Ferries in the Caribbean were far more leisurely. Though, with the islands being more spread out, planes were the default method of island hopping. Side-point: Air Jamaica is still the most relaxed and friendliest airline I’ve ever flown on, and the only time I’ve been offered a spliff by a fellow passenger – during a flight. Despite much of that month being a blur of astonishing heat, cricket, really severe sunburn and rum to quell the pain of the really severe sunburn, the beauty of the islands, warmth of the sea and the laid-back friendliness sticks with you. Maybe it was the rum and heck I drank so much, constantly, on that adventure but the ferry rides between St Kitts and Nevis, in particular, were lovely in every regard. The smell of railings being painted as the boat sailed; the running commentary as some reluctant farm animals were eventually brought on board; the way people would nonchalantly indicate a whale swimming parallel to us while I was “OMG WHALE”; the random dispensing of food from total strangers. Good times, and good journeys, despite the searing sunburn.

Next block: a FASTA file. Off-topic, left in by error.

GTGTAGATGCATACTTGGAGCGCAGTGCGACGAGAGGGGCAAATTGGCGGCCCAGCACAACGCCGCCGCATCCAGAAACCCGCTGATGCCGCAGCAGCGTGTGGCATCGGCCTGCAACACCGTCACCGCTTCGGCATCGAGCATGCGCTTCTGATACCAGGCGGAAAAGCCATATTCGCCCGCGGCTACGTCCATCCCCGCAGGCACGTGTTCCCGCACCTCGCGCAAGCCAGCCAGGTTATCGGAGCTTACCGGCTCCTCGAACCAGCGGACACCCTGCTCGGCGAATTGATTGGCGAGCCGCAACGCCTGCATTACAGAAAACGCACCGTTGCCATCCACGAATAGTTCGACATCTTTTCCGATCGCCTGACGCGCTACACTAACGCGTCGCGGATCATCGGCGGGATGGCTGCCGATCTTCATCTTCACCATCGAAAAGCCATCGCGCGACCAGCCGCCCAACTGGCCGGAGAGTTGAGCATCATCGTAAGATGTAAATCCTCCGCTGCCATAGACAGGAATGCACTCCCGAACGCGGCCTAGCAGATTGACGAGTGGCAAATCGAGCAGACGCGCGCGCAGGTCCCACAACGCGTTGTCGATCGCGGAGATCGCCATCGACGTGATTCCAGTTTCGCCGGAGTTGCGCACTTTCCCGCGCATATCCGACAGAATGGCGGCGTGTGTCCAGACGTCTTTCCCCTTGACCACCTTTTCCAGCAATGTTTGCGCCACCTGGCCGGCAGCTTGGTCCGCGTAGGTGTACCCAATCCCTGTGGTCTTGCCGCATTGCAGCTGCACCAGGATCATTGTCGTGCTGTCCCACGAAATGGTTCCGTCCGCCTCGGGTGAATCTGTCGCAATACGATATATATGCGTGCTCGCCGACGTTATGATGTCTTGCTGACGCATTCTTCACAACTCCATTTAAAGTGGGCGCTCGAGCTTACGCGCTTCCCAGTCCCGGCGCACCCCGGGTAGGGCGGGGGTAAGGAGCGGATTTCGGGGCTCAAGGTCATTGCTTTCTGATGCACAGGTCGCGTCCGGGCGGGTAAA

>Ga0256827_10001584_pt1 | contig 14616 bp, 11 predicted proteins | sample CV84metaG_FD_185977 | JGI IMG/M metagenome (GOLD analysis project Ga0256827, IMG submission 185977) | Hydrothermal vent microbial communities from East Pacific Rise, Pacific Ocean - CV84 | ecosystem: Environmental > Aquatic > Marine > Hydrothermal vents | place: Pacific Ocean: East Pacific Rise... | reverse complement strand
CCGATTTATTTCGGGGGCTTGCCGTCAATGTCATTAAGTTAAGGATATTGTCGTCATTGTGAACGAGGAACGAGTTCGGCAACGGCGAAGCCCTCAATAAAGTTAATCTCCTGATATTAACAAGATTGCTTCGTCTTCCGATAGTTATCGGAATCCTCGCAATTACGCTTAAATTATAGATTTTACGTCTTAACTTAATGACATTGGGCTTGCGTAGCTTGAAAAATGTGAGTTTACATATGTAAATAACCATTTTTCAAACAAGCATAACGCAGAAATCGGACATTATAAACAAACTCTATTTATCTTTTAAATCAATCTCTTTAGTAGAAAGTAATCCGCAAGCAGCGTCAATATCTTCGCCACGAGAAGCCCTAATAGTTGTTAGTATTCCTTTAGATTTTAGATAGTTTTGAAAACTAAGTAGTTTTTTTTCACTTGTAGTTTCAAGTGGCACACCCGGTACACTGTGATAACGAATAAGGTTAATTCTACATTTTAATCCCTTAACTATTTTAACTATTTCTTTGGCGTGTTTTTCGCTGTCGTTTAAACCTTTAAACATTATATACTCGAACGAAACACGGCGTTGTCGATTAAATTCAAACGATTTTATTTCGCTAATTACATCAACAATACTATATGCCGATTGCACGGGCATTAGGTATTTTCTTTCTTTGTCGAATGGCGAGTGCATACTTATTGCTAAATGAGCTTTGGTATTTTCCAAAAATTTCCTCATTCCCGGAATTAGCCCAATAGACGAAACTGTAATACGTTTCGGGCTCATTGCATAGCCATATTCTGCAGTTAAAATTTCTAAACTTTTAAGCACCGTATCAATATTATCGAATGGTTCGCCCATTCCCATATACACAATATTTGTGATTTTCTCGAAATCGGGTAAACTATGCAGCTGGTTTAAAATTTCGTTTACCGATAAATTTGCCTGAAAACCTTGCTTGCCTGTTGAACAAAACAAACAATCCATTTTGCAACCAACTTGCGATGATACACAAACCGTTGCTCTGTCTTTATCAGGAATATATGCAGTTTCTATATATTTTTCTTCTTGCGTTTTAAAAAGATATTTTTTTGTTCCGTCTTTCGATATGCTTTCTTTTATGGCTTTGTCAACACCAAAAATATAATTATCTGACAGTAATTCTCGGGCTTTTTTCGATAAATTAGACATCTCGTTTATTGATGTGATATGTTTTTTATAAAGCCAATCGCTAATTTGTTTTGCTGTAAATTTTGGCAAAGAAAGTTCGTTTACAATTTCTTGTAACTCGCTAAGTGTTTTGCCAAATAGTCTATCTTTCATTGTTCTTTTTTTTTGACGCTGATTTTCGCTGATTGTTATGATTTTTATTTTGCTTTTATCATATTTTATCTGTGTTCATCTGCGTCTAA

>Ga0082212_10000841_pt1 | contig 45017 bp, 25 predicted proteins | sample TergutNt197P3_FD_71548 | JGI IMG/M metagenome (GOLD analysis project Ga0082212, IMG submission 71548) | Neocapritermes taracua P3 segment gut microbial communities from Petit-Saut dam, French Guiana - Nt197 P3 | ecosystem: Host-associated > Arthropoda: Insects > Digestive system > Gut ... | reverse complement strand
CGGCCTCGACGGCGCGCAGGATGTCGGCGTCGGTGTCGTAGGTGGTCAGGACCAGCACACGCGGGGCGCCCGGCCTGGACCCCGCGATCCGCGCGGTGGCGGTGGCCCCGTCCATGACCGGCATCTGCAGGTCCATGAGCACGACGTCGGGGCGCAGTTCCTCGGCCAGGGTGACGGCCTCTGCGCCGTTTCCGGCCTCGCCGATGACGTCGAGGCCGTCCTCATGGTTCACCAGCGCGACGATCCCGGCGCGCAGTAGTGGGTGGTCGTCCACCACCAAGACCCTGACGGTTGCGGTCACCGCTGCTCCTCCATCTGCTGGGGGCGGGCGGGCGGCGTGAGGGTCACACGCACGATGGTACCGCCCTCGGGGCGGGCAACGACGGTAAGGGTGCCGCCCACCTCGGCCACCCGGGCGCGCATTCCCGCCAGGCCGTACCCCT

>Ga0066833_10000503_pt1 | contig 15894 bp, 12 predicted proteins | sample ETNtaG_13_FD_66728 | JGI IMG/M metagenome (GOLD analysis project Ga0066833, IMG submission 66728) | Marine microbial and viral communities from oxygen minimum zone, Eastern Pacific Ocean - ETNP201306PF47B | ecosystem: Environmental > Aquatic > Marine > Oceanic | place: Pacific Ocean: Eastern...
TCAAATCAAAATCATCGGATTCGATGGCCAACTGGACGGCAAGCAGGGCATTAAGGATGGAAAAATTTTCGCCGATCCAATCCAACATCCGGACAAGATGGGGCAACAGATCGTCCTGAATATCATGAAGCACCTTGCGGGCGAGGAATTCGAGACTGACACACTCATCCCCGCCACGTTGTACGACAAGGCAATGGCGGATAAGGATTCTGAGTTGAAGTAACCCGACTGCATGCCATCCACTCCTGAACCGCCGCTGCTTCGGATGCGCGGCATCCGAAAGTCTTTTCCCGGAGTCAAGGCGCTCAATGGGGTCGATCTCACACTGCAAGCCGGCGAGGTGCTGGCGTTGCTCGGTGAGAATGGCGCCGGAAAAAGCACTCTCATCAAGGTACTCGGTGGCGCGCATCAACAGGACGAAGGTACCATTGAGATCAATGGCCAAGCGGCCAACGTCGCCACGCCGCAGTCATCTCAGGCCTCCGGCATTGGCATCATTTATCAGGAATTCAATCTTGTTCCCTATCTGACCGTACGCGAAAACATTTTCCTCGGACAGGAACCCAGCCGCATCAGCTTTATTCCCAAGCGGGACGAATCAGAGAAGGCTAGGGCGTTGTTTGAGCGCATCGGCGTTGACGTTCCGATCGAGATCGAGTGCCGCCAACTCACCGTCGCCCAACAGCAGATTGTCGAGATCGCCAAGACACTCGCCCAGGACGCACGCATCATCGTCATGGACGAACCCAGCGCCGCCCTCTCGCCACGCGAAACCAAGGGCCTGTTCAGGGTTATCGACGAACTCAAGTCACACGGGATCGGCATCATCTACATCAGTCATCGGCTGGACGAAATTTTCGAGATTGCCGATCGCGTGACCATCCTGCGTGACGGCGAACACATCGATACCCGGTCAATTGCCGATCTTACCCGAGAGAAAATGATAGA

In a rather different climate, a few years later found me on a ferry to the Gothenburg archipelago. Living in west (mainland) Scotland had the advantage of being between two airports with cheap flights to various European cities, which we used to full effect. “Nothing happening locally this weekend oh just found £9.95 tickets to Sweden and booked accidentally oh well”. One New Year (2002 or 03) we tried Sweden’s second city, as the capital was a bit pricey. Gothenburg itself was a strange mix of culture, port, industry, eateries, pretty coastline and second city inferiority complex; a kind of Swedish Birmingham-by-the-sea. Side-point: the New Years firework display was shockingly good, still the best of any display I’ve seen (sorry, 4th of July in the USA), with bonus participation by locals letting off fireworks at angles of madness degrees from the gaps between pavement slabs.